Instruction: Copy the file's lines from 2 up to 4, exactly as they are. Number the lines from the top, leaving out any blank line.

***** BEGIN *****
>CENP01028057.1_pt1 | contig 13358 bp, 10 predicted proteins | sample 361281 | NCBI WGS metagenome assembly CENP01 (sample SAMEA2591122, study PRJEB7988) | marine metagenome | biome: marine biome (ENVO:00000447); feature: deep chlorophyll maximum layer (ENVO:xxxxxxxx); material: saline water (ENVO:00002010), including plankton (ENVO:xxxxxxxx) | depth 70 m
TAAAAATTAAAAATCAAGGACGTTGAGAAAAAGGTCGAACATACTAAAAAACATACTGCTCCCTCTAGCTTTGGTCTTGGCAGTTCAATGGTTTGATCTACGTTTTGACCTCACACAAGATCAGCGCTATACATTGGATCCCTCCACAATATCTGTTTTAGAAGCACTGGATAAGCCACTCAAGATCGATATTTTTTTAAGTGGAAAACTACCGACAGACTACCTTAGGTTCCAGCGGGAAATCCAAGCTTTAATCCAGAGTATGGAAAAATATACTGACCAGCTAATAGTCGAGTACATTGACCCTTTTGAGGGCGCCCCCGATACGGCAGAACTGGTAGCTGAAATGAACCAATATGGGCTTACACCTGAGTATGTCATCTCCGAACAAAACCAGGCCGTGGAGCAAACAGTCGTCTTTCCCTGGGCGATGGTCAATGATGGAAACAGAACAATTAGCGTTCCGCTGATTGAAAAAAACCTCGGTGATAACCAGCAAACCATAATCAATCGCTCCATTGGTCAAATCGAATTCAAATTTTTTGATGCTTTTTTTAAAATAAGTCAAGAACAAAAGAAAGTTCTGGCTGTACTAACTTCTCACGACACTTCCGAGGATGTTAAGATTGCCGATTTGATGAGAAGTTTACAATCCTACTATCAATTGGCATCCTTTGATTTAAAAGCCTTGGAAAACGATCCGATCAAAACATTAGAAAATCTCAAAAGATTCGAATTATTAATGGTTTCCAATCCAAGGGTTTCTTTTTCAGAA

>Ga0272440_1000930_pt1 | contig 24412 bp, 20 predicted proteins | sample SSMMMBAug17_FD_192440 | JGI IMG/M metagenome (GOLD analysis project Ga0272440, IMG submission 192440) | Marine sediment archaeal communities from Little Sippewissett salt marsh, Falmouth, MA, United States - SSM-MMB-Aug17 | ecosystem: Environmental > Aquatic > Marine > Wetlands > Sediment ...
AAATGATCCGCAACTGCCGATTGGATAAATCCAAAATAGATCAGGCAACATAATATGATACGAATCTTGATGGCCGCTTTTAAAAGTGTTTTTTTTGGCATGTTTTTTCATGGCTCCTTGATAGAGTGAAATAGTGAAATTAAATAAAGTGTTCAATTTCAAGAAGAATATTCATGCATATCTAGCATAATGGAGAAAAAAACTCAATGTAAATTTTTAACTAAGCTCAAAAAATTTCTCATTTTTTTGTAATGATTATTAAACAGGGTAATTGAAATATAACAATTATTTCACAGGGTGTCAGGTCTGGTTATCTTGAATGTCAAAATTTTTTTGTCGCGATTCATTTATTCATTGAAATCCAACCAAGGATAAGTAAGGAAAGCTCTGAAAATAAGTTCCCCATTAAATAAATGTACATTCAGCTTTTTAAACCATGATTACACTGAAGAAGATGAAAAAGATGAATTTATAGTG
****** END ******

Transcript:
TAAAAATTAAAAATCAAGGACGTTGAGAAAAAGGTCGAACATACTAAAAAACATACTGCTCCCTCTAGCTTTGGTCTTGGCAGTTCAATGGTTTGATCTACGTTTTGACCTCACACAAGATCAGCGCTATACATTGGATCCCTCCACAATATCTGTTTTAGAAGCACTGGATAAGCCACTCAAGATCGATATTTTTTTAAGTGGAAAACTACCGACAGACTACCTTAGGTTCCAGCGGGAAATCCAAGCTTTAATCCAGAGTATGGAAAAATATACTGACCAGCTAATAGTCGAGTACATTGACCCTTTTGAGGGCGCCCCCGATACGGCAGAACTGGTAGCTGAAATGAACCAATATGGGCTTACACCTGAGTATGTCATCTCCGAACAAAACCAGGCCGTGGAGCAAACAGTCGTCTTTCCCTGGGCGATGGTCAATGATGGAAACAGAACAATTAGCGTTCCGCTGATTGAAAAAAACCTCGGTGATAACCAGCAAACCATAATCAATCGCTCCATTGGTCAAATCGAATTCAAATTTTTTGATGCTTTTTTTAAAATAAGTCAAGAACAAAAGAAAGTTCTGGCTGTACTAACTTCTCACGACACTTCCGAGGATGTTAAGATTGCCGATTTGATGAGAAGTTTACAATCCTACTATCAATTGGCATCCTTTGATTTAAAAGCCTTGGAAAACGATCCGATCAAAACATTAGAAAATCTCAAAAGATTCGAATTATTAATGGTTTCCAATCCAAGGGTTTCTTTTTCAGAA

>Ga0272440_1000930_pt1 | contig 24412 bp, 20 predicted proteins | sample SSMMMBAug17_FD_192440 | JGI IMG/M metagenome (GOLD analysis project Ga0272440, IMG submission 192440) | Marine sediment archaeal communities from Little Sippewissett salt marsh, Falmouth, MA, United States - SSM-MMB-Aug17 | ecosystem: Environmental > Aquatic > Marine > Wetlands > Sediment ...
AAATGATCCGCAACTGCCGATTGGATAAATCCAAAATAGATCAGGCAACATAATATGATACGAATCTTGATGGCCGCTTTTAAAAGTGTTTTTTTTGGCATGTTTTTTCATGGCTCCTTGATAGAGTGAAATAGTGAAATTAAATAAAGTGTTCAATTTCAAGAAGAATATTCATGCATATCTAGCATAATGGAGAAAAAAACTCAATGTAAATTTTTAACTAAGCTCAAAAAATTTCTCATTTTTTTGTAATGATTATTAAACAGGGTAATTGAAATATAACAATTATTTCACAGGGTGTCAGGTCTGGTTATCTTGAATGTCAAAATTTTTTTGTCGCGATTCATTTATTCATTGAAATCCAACCAAGGATAAGTAAGGAAAGCTCTGAAAATAAGTTCCCCATTAAATAAATGTACATTCAGCTTTTTAAACCATGATTACACTGAAGAAGATGAAAAAGATGAATTTATAGTG